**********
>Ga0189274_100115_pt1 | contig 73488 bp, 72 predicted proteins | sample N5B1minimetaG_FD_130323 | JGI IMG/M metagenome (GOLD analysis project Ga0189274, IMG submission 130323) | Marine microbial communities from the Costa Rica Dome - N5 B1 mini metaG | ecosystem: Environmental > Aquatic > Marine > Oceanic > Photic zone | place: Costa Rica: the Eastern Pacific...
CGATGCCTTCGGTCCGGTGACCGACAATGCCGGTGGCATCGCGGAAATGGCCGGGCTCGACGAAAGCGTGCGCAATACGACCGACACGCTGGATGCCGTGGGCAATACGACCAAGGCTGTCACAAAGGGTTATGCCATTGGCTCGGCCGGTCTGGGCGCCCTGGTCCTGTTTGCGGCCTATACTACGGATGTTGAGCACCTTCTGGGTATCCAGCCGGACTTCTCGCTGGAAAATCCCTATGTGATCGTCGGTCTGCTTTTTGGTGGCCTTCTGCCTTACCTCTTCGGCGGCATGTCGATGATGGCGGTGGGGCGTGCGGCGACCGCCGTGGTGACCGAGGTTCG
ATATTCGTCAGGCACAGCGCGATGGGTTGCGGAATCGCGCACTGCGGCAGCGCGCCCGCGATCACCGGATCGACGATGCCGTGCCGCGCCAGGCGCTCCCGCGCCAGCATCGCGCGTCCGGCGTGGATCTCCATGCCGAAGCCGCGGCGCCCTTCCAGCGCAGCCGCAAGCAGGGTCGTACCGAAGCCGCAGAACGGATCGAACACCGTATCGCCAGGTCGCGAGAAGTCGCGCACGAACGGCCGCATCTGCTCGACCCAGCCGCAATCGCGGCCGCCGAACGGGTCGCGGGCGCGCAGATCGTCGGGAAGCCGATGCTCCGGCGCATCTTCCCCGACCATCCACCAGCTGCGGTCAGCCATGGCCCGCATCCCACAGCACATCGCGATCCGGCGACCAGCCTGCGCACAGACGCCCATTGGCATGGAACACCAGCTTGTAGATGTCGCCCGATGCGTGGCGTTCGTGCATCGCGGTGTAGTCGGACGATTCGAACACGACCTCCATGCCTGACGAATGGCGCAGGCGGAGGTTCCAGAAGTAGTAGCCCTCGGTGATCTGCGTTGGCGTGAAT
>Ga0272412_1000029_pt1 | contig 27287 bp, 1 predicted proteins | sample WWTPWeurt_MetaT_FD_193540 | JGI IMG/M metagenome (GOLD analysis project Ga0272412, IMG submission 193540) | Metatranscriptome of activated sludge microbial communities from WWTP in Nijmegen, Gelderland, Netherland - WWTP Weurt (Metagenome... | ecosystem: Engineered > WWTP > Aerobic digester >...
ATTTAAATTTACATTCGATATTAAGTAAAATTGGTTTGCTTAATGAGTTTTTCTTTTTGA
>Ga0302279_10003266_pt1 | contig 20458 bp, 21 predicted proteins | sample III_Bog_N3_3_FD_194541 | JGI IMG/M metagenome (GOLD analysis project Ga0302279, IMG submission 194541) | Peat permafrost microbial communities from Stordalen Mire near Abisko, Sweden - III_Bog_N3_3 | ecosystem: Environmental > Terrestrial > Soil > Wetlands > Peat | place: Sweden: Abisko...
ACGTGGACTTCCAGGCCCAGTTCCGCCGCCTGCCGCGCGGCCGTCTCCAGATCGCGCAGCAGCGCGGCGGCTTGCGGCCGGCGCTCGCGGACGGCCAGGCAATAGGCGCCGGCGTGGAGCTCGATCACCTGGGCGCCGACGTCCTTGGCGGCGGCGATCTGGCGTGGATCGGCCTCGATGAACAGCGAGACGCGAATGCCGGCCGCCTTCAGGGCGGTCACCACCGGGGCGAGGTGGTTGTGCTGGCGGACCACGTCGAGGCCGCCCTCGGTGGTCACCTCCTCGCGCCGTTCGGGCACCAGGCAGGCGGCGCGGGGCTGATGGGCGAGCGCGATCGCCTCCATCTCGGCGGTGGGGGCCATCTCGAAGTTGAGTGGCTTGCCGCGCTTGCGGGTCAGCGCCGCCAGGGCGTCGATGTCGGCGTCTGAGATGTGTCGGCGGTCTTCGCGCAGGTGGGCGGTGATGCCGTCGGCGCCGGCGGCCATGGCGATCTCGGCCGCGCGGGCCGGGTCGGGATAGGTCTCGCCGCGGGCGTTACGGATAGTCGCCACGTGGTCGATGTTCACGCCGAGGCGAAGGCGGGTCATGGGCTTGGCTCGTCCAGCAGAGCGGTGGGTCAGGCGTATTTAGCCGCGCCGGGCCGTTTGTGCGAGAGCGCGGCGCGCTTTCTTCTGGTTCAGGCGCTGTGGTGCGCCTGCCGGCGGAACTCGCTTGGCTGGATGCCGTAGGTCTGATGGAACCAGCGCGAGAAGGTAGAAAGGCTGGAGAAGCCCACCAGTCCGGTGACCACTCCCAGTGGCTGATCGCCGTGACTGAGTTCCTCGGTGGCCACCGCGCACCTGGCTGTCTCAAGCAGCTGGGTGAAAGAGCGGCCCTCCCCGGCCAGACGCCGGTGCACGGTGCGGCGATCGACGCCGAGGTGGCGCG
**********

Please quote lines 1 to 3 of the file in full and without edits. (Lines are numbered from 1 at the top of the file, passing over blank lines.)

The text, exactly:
>Ga0189274_100115_pt1 | contig 73488 bp, 72 predicted proteins | sample N5B1minimetaG_FD_130323 | JGI IMG/M metagenome (GOLD analysis project Ga0189274, IMG submission 130323) | Marine microbial communities from the Costa Rica Dome - N5 B1 mini metaG | ecosystem: Environmental > Aquatic > Marine > Oceanic > Photic zone | place: Costa Rica: the Eastern Pacific...
CGATGCCTTCGGTCCGGTGACCGACAATGCCGGTGGCATCGCGGAAATGGCCGGGCTCGACGAAAGCGTGCGCAATACGACCGACACGCTGGATGCCGTGGGCAATACGACCAAGGCTGTCACAAAGGGTTATGCCATTGGCTCGGCCGGTCTGGGCGCCCTGGTCCTGTTTGCGGCCTATACTACGGATGTTGAGCACCTTCTGGGTATCCAGCCGGACTTCTCGCTGGAAAATCCCTATGTGATCGTCGGTCTGCTTTTTGGTGGCCTTCTGCCTTACCTCTTCGGCGGCATGTCGATGATGGCGGTGGGGCGTGCGGCGACCGCCGTGGTGACCGAGGTTCG
ATATTCGTCAGGCACAGCGCGATGGGTTGCGGAATCGCGCACTGCGGCAGCGCGCCCGCGATCACCGGATCGACGATGCCGTGCCGCGCCAGGCGCTCCCGCGCCAGCATCGCGCGTCCGGCGTGGATCTCCATGCCGAAGCCGCGGCGCCCTTCCAGCGCAGCCGCAAGCAGGGTCGTACCGAAGCCGCAGAACGGATCGAACACCGTATCGCCAGGTCGCGAGAAGTCGCGCACGAACGGCCGCATCTGCTCGACCCAGCCGCAATCGCGGCCGCCGAACGGGTCGCGGGCGCGCAGATCGTCGGGAAGCCGATGCTCCGGCGCATCTTCCCCGACCATCCACCAGCTGCGGTCAGCCATGGCCCGCATCCCACAGCACATCGCGATCCGGCGACCAGCCTGCGCACAGACGCCCATTGGCATGGAACACCAGCTTGTAGATGTCGCCCGATGCGTGGCGTTCGTGCATCGCGGTGTAGTCGGACGATTCGAACACGACCTCCATGCCTGACGAATGGCGCAGGCGGAGGTTCCAGAAGTAGTAGCCCTCGGTGATCTGCGTTGGCGTGAAT